3. Third, the Advocate supports the student as they showcase their work on the online Art Show including (1) sharing the student’s participation in the online show via social media and with his/her network of friends, and (2) helping youth ship artwork to purchaser if this is required.   

The Timeline

August 15, 2019: Applications Due

September 1, 2019: Art Access Pilot Program Members Announced

October 2019: Jed Dorsey Art Show and Art Access Fund-Raiser

November 1, 2019: Pilot Program Begins

October 2020: Paintings of Access to Art Pilot Program Members online Art show

Art Supplies

The following art supplies will be provided for Access to Art Students along with a backpack to carry them in.

  • 23 Canvases
  • 9 Tubes of Paint (warms and cools of primary colors, plus gray, white and black)
  • Paint box (for holding paint)
  • Palette (Masterson Sta-Wet Palette – mini version)
  • Set of 10 brushes
  • Sketchbook  
  • Set of 6 pencils with sharpener
  • Tabletop Easel
  • Spray Bottle
  • Masking Tape
  • Value Finder

Note: Students and advocates will need to provide water buckets for cleaning brushes, and paper towels (or rags). Hair dryer and hydrogen peroxide are optional (used for helping Sta-Wet Palette stay fresher for longer).

Applying to AU’s “Access to Art” Program

We are only taking 10 students in the pilot Access to Art Program.

  • Applications must be post-marked by August 15, 2019 (or e-mailed by August 15)
  • Applications will be evaluated in the order in which they arrive.
  • Youth who are not admitted into the pilot program will be placed on a waiting list.

If you would like to apply for the pilot Access to Art program, please request an application by sending your name and e-mail address to Jason Dorsey. You can contact him via phone at 317.209.6768 or e-mail:

22K Raised For New Roof!

Sunnyshore Studio is thrilled that $22,000 was raised to replace the cedar shake roof on Dad and Mom’s home through the auction of Jack Dorsey original art! A composition roof with underlayment, plywood sheeting, and tear off will cost 13K. A metal roof with underlayment, plywood sheeting and tear off will cost 19K. With the 15K matching grant we hit our goal!

We could not have done this without the overwhelming support of Jack and Ann’s family, friends, patrons and collectors. We are so thankful for you! Here are some of the highlights of the “Jack Dorsey ‘Raise the Roof’ Silent Art Auction.

Rich C. got the ball rolling

One of Dad’s dear friends and golf buddies got the ball rolling. He purchased #110, “Foothills”, not for the “take home price” of $200 but for the remarkable sum of $2,500 because, as he put it, “I want to see you get that new roof, Jack!” Rich’s purchase got us off to a great start. We’re so thankful for his support.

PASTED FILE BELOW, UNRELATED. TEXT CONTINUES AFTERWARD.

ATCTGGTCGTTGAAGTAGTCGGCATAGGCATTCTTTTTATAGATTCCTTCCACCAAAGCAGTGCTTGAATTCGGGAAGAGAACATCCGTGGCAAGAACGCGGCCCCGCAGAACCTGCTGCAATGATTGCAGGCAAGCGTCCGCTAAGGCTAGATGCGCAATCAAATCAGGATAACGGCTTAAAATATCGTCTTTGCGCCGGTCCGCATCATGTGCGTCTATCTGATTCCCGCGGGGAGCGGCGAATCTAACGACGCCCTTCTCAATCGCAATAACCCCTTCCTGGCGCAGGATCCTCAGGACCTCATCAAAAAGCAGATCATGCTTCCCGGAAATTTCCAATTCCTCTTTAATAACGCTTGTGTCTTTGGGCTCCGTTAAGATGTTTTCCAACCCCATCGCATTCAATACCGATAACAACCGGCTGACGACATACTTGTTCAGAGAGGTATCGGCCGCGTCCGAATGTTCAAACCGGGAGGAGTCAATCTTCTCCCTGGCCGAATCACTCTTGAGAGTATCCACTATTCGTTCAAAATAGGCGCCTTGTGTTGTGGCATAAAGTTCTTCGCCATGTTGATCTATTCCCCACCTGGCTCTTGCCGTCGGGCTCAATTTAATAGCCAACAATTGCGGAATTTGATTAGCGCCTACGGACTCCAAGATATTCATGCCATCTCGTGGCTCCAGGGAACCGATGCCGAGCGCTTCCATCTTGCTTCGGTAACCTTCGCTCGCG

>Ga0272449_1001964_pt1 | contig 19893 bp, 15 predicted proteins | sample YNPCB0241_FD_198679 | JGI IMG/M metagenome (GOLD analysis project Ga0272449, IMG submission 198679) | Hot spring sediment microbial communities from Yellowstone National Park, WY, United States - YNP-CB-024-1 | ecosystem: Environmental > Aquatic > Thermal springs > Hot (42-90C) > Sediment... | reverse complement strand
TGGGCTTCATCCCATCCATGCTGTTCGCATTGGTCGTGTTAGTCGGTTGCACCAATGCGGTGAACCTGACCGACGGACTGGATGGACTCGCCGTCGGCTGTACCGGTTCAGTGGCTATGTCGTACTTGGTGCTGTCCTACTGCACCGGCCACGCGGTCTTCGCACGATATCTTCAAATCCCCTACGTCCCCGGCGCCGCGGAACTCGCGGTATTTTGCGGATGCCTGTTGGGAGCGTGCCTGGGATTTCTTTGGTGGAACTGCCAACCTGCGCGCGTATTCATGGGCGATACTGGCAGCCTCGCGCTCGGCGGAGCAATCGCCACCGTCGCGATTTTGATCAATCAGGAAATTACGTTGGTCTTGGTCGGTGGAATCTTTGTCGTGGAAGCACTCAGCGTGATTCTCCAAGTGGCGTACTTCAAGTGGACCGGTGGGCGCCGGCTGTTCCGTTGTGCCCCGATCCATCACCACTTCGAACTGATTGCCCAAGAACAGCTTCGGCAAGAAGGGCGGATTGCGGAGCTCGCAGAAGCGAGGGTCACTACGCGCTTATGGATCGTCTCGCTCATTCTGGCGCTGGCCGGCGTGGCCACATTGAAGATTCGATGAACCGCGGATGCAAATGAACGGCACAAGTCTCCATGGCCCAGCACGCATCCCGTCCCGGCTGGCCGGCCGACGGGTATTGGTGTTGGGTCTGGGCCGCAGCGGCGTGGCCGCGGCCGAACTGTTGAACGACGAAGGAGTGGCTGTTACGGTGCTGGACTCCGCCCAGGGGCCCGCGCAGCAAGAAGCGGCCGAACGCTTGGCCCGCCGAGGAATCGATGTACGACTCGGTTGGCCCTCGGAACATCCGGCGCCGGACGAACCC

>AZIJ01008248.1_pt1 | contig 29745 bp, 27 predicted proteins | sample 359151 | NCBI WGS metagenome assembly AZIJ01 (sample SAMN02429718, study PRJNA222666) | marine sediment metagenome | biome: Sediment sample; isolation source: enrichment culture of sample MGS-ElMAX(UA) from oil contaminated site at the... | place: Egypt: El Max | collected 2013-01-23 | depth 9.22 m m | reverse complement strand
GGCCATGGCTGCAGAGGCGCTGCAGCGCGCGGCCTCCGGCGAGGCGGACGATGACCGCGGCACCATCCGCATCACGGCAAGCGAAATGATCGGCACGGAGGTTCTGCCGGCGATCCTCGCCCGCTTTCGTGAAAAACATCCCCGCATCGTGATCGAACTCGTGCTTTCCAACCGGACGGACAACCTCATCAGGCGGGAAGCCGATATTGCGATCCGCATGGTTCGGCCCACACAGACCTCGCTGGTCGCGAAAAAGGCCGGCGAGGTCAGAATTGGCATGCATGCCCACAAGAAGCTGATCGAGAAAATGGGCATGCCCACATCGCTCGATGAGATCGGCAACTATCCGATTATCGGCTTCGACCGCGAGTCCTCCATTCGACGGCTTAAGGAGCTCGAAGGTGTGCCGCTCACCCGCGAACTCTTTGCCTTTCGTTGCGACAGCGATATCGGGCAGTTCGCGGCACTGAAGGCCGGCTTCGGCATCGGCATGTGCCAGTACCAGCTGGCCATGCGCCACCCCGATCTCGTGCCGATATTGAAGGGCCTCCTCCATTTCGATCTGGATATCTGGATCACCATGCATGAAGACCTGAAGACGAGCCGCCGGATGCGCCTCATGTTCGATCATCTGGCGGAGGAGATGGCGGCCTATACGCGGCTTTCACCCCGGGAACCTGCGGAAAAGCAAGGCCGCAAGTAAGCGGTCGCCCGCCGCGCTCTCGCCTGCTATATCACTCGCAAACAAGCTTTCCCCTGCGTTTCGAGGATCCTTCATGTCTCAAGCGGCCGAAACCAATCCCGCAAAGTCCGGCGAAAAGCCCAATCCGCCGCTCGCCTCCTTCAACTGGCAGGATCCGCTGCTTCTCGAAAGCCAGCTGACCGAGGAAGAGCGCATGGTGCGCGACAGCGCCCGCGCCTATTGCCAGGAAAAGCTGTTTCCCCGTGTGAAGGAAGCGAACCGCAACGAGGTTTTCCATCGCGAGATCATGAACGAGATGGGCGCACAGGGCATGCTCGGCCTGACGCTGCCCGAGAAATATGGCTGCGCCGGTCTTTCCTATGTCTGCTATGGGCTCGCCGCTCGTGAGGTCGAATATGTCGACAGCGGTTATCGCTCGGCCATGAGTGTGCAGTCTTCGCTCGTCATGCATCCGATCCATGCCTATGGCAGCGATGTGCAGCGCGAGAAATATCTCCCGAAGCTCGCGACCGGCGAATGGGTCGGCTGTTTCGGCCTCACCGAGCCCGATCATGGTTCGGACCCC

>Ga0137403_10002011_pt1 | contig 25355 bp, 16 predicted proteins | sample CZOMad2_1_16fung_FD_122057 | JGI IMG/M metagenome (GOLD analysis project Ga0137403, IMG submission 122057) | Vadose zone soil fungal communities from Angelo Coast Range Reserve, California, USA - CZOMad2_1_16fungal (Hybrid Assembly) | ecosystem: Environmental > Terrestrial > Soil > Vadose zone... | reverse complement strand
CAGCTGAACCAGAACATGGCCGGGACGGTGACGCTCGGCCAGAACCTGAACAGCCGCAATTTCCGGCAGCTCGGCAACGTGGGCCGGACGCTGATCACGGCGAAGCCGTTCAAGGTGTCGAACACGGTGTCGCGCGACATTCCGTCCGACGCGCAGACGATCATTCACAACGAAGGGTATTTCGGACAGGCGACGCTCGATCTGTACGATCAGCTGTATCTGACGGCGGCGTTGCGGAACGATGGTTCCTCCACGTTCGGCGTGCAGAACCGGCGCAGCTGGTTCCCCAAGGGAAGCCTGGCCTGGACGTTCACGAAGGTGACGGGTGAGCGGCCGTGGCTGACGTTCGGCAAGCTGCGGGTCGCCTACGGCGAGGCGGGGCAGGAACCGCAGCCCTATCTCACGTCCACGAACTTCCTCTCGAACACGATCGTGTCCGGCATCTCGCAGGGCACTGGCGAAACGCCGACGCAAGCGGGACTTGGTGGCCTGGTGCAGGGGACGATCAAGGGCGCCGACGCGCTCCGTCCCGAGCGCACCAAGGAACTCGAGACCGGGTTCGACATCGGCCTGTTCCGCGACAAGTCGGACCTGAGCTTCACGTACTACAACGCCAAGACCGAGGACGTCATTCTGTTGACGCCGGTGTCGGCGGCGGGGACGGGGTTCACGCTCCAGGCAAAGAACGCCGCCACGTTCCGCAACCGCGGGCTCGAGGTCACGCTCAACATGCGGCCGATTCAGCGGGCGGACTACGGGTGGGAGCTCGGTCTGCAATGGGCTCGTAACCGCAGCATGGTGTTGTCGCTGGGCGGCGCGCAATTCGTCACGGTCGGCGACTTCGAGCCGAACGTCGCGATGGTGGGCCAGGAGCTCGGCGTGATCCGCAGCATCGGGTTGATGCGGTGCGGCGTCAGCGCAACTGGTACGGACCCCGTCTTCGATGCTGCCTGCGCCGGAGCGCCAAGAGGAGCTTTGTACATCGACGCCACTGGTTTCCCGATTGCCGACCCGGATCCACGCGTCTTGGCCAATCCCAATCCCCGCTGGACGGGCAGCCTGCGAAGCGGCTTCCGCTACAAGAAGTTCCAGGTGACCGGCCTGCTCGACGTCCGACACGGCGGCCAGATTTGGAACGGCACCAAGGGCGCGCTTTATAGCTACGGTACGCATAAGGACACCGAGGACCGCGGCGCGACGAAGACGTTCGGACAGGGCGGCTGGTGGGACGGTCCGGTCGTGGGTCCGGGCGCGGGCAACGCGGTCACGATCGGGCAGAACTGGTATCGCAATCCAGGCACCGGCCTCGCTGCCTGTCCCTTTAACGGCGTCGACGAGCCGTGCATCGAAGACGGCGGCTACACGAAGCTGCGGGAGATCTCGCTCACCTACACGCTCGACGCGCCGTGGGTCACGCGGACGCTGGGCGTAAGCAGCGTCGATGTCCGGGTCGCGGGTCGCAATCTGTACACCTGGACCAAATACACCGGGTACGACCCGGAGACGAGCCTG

Thomas Dodgson kicks the ball forward

In researching the installation of the original cedar shake roof in 1984, we noted that many of Jack’s nephews had helped out. One of them, Thomas, Tom or “T.S.” as he is known by the family, was away from home at the time and not able to help.

However, this time around Tom said that he wanted to help. And he did, in a big way. He bought two at “take home now” price and bid on TEN MORE. Tom was outbid on many of these ten, so he came back and bid on four more paintings. He ended up with quite a few paintings, and really helped get the ball rolling.

I love many of the paintings TS chose, but this one in particular, “White as Snow” is really special!

Arnold Palmer Painting Bid

Jack is a big golfer and the painting above with Arnold Palmer and colleagues at a big golf tournament is a prize and joy painting of Dad’s. He likes to tell how it took him 100+ hours to paint all the people! Deidre, a recent friend and collector of Dorsey artwork bid on that painting.

By June 15th, The opening Saturday we were 1/3 of the way to reaching our goal!

Big BBQ and Concert

On the second Saturday, June 22, Sunnyshore Studio held a big, free BBQ and Blue Grass Concert by The Day Brothers.

Special Thanks to the Day Brothers

It was great to have David, Daniel and John Day and two other band members in concert. Their Bluegrass music is fun and engaging. More importantly, as nephews of Jack Dorsey it was extra special to have them!

At the end of the night we did a quick sum of the painting purchases and bids and were able to celebrate that we were now over 15K. We had hit our goal and still had one week left!

Last Big Push

The last week was crazy. Lots of bids on paintings, and new paintings being bid on. Somehow Jenny Dorsey kept track of it all, and hosted the show with her usual poise and grace!

22K Raised!

And in the end, when all was tallied up, $22,000 had been raised. Again, thanks to all Dad’s family, friends, collectors and patrons. Without you this would not have happened. We weren’t able to keep up with all the painting sales and pictures. But here’s a few!